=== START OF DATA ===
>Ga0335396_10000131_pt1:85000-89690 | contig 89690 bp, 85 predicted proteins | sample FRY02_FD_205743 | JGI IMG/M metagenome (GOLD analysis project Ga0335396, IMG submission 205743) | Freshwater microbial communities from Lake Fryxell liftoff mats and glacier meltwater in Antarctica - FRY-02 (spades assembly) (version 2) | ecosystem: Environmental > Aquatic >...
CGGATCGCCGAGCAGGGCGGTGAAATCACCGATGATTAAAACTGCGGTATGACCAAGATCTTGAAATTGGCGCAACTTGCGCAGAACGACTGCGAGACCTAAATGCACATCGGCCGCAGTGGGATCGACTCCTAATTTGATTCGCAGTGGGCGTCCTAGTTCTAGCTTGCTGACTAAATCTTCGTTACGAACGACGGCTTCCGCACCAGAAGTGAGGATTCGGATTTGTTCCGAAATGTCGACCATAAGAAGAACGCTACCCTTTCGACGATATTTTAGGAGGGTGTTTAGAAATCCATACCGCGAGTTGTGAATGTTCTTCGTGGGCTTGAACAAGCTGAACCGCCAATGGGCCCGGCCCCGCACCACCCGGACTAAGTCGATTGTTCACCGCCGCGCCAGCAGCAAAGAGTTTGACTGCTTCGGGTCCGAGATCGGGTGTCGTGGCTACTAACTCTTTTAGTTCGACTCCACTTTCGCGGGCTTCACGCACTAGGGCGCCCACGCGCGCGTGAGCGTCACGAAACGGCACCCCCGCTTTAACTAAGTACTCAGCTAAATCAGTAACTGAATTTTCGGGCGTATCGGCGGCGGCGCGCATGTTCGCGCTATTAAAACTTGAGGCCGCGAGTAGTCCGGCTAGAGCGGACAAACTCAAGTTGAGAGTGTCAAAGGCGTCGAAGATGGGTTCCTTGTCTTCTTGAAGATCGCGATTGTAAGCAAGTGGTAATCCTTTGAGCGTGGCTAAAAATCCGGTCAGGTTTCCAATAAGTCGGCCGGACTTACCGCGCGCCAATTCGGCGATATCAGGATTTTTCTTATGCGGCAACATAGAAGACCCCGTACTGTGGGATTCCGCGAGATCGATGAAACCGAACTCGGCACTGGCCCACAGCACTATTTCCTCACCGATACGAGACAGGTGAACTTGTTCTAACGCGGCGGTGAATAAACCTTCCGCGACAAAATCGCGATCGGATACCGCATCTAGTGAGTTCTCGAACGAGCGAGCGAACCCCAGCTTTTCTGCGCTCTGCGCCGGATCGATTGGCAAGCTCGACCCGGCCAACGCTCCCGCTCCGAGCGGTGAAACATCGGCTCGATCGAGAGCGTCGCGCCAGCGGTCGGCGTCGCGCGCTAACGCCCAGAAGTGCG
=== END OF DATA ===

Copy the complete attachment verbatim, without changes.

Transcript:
>Ga0335396_10000131_pt1:85000-89690 | contig 89690 bp, 85 predicted proteins | sample FRY02_FD_205743 | JGI IMG/M metagenome (GOLD analysis project Ga0335396, IMG submission 205743) | Freshwater microbial communities from Lake Fryxell liftoff mats and glacier meltwater in Antarctica - FRY-02 (spades assembly) (version 2) | ecosystem: Environmental > Aquatic >...
CGGATCGCCGAGCAGGGCGGTGAAATCACCGATGATTAAAACTGCGGTATGACCAAGATCTTGAAATTGGCGCAACTTGCGCAGAACGACTGCGAGACCTAAATGCACATCGGCCGCAGTGGGATCGACTCCTAATTTGATTCGCAGTGGGCGTCCTAGTTCTAGCTTGCTGACTAAATCTTCGTTACGAACGACGGCTTCCGCACCAGAAGTGAGGATTCGGATTTGTTCCGAAATGTCGACCATAAGAAGAACGCTACCCTTTCGACGATATTTTAGGAGGGTGTTTAGAAATCCATACCGCGAGTTGTGAATGTTCTTCGTGGGCTTGAACAAGCTGAACCGCCAATGGGCCCGGCCCCGCACCACCCGGACTAAGTCGATTGTTCACCGCCGCGCCAGCAGCAAAGAGTTTGACTGCTTCGGGTCCGAGATCGGGTGTCGTGGCTACTAACTCTTTTAGTTCGACTCCACTTTCGCGGGCTTCACGCACTAGGGCGCCCACGCGCGCGTGAGCGTCACGAAACGGCACCCCCGCTTTAACTAAGTACTCAGCTAAATCAGTAACTGAATTTTCGGGCGTATCGGCGGCGGCGCGCATGTTCGCGCTATTAAAACTTGAGGCCGCGAGTAGTCCGGCTAGAGCGGACAAACTCAAGTTGAGAGTGTCAAAGGCGTCGAAGATGGGTTCCTTGTCTTCTTGAAGATCGCGATTGTAAGCAAGTGGTAATCCTTTGAGCGTGGCTAAAAATCCGGTCAGGTTTCCAATAAGTCGGCCGGACTTACCGCGCGCCAATTCGGCGATATCAGGATTTTTCTTATGCGGCAACATAGAAGACCCCGTACTGTGGGATTCCGCGAGATCGATGAAACCGAACTCGGCACTGGCCCACAGCACTATTTCCTCACCGATACGAGACAGGTGAACTTGTTCTAACGCGGCGGTGAATAAACCTTCCGCGACAAAATCGCGATCGGATACCGCATCTAGTGAGTTCTCGAACGAGCGAGCGAACCCCAGCTTTTCTGCGCTCTGCGCCGGATCGATTGGCAAGCTCGACCCGGCCAACGCTCCCGCTCCGAGCGGTGAAACATCGGCTCGATCGAGAGCGTCGCGCCAGCGGTCGGCGTCGCGCGCTAACGCCCAGAAGTGCG